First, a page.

September 5, 2014

The Pantheon of French Chefs

By: Ryan Hodros, Culinary Arts Student

Considering the school we’re attending, we often hear about Auguste Escoffier and his many contributions to the culinary world while we’re in class.  But this week, Chef Jean-Claude introduced us to another legend in the pantheon of French chefs that helped build the modern restaurant world—Fernand Point.  Considered by many to be the father of modern French cuisine, he changed the world from his restaurant, La Pyramide in Lyons.  His book, Ma Gastronomie, is described by many, including the famous chef Charlie Trotter, as the world’s most important cookbook.

Chef Jean-Claude gave us a list of M. Point’s thoughts on cuisine and life that he had jotted down in his cream-colored notebook.  For M. Point, food and life were synonymous, and the notes can be considered a code of conduct for many young chefs.

The cuisinier loses his reputation when he becomes indifferent to his work.

Starting with Chef Suzanne in Pastry school, the instructors at Auguste Escoffier have all emphasized the importance of nursing your passion for food.  The amount of zeal you put into the food you make (or whatever you’re chosen passion is) is reflected in the quality of the product you put out.  A bored chef puts out boring food.  A tired chef puts out tired food.  But an excited chef puts out exciting food!

The timetable for the meals of the restaurant staff should be as strict as that of the railroads.

This is a rule that’s been eschewed by many modern restaurants, and that’s a real shame.  Maslow’s hierarchy of needs tells us that many needs (hunger, thirst, sleep, safety, etc.) must be met in order for the higher creative functions of the brain to operate to their full potential, and this is most true in the kitchen.  How can you concentrate on a meal you’re making for someone else when your own belly won’t stop talking to you?  And if the staff is forced to sneak bites here and there, they will constantly feel like criminals instead of like part of a family.  Family meal is what builds a team in the kitchen—the staff’s needs are met and they feel cared for by the management.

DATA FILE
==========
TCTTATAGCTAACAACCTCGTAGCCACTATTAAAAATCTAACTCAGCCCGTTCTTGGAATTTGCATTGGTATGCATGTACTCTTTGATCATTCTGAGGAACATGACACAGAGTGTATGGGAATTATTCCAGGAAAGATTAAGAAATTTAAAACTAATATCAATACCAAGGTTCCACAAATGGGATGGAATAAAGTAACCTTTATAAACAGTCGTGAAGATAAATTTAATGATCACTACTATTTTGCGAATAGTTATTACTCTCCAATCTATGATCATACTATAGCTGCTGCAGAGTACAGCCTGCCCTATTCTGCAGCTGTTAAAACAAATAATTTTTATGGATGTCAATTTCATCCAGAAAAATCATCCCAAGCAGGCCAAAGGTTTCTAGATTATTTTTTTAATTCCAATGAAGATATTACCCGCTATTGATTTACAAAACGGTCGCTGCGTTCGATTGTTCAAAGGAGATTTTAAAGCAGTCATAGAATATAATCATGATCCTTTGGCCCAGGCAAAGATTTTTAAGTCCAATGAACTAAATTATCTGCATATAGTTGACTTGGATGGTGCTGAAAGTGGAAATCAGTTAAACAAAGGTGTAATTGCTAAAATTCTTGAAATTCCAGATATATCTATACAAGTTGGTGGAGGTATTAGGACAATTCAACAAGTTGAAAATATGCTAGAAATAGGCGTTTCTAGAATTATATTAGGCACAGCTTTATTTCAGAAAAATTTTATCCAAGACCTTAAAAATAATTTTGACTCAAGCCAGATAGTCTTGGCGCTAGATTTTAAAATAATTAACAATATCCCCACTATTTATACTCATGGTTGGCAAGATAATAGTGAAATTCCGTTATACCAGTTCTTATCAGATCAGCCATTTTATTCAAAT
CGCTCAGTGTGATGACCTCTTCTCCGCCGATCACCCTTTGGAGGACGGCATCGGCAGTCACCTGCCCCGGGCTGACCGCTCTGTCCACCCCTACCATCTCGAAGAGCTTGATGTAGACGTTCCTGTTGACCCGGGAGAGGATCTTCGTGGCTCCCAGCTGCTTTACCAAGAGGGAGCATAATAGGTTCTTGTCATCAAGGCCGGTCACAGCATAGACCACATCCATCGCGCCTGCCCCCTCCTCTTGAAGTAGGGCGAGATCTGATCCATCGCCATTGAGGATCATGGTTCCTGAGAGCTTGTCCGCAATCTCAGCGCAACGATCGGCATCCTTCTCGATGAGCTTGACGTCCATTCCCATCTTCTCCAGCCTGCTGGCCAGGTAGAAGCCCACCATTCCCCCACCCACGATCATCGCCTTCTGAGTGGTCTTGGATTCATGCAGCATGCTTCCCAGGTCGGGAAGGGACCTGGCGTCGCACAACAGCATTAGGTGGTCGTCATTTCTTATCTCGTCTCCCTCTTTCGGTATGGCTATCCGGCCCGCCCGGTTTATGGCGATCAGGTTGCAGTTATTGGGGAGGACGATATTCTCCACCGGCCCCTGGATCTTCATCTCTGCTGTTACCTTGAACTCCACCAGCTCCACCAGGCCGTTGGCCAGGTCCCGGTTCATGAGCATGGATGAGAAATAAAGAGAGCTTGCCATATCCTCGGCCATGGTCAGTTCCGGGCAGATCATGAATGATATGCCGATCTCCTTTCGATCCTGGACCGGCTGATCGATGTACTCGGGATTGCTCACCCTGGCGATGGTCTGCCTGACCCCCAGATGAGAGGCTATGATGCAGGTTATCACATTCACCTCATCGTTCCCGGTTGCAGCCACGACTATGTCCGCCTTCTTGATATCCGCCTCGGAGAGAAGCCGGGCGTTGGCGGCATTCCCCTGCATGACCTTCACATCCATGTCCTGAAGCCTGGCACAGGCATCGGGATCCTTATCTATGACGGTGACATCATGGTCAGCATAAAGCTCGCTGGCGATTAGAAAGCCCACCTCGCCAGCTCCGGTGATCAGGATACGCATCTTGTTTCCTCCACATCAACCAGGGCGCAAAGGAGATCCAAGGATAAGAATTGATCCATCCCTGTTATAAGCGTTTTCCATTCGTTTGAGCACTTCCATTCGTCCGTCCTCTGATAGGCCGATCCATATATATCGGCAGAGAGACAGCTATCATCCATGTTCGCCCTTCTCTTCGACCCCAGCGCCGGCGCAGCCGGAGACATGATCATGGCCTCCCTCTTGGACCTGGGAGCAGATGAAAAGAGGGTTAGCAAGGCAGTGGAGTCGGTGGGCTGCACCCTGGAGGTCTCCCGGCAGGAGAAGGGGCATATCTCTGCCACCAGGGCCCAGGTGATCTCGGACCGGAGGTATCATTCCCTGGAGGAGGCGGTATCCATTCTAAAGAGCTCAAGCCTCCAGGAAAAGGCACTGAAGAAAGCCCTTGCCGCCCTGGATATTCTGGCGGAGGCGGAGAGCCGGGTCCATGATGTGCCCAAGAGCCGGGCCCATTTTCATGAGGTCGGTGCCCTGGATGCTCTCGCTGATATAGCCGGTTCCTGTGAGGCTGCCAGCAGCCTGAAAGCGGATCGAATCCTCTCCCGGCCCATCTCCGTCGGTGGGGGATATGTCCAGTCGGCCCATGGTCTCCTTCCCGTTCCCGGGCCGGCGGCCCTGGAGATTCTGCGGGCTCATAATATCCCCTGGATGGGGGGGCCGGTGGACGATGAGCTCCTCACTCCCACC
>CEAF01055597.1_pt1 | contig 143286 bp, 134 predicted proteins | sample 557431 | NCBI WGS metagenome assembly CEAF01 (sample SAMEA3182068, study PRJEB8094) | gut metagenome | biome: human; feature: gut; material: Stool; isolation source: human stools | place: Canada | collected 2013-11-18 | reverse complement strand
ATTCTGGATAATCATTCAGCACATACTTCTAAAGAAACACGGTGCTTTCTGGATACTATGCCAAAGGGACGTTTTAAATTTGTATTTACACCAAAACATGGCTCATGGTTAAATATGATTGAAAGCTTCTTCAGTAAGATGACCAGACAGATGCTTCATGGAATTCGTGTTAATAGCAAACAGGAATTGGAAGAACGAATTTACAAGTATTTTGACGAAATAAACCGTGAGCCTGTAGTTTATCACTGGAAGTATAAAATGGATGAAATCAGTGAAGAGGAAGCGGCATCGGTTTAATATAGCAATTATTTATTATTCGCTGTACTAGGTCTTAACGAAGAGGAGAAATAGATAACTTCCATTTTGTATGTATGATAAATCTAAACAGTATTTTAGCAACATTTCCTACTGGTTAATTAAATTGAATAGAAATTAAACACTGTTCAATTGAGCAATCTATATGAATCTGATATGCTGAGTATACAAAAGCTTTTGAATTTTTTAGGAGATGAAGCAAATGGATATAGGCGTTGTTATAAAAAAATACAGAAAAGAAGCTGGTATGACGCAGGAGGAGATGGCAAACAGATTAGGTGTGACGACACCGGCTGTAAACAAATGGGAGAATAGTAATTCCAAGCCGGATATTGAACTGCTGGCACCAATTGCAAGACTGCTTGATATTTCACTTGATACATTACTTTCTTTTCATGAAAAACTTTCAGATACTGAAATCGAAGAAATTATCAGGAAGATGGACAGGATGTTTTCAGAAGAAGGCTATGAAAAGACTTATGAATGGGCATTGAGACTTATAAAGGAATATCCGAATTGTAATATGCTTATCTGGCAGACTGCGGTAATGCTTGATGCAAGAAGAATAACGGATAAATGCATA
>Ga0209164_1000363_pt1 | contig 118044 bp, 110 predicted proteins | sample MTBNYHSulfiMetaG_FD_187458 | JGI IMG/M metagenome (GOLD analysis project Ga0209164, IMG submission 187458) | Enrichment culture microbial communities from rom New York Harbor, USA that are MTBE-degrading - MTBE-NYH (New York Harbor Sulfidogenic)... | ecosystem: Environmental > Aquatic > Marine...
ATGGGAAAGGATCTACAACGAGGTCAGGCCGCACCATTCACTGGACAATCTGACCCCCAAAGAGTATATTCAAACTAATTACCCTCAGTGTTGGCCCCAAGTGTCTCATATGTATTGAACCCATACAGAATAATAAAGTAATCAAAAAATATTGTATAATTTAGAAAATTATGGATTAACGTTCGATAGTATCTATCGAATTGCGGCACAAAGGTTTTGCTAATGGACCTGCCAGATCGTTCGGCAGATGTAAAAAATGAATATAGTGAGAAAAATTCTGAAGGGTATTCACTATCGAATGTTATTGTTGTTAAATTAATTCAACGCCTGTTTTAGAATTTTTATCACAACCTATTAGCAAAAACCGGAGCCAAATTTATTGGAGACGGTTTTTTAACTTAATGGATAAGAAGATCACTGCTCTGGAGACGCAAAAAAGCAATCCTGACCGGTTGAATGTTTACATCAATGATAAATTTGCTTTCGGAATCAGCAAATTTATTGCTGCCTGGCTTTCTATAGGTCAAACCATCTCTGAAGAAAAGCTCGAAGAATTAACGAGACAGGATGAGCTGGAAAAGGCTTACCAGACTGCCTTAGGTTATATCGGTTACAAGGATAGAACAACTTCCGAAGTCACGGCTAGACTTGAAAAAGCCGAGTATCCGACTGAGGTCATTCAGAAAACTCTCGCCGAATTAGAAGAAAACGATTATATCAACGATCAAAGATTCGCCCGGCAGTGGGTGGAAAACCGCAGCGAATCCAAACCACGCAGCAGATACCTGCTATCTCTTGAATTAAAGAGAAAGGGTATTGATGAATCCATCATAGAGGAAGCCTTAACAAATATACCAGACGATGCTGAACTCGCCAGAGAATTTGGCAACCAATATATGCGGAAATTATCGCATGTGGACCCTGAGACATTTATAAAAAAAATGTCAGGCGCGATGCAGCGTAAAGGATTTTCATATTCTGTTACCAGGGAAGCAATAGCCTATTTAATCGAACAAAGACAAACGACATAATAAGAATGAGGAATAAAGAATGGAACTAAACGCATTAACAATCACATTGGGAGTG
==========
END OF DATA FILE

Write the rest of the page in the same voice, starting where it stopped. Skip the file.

Cuisine is not invariable like a Codex formula, but one must be careful not to modify the essential bases.

Being caught up in shows on the Travel Channel and the Food Network, it’s tough to not go completely off the rails when creating a new dish.  Creativity is the lifeblood of the chef, but at the same time, certain dishes are famous for a reason and shouldn’t be altered too much.  This is especially true of classic cuisines, be they from France, Italy, China, or wherever.  Make changes to turn a dish into your own, but don’t turn Beijing Duck into duck confit—it ceases to be the same dish.

Butter!  Give me butter!  Always butter!

Butter and modern cuisine have had something of a colored relationship over the past hundred years, with “fat” becoming a four-letter word to most dieting adults.  And with science bringing us certain “advancements” such as margarine and shortening (which you should never ever use), butter has taken a backseat as the less healthy, more expensive pariah of the kitchen.  But in an interesting turn of events, it turns out our outcast may not have been the villain in our food at all.  My personal opinion is that the laboratory and the kitchen should be kept completely separate, but that’s an article for another day.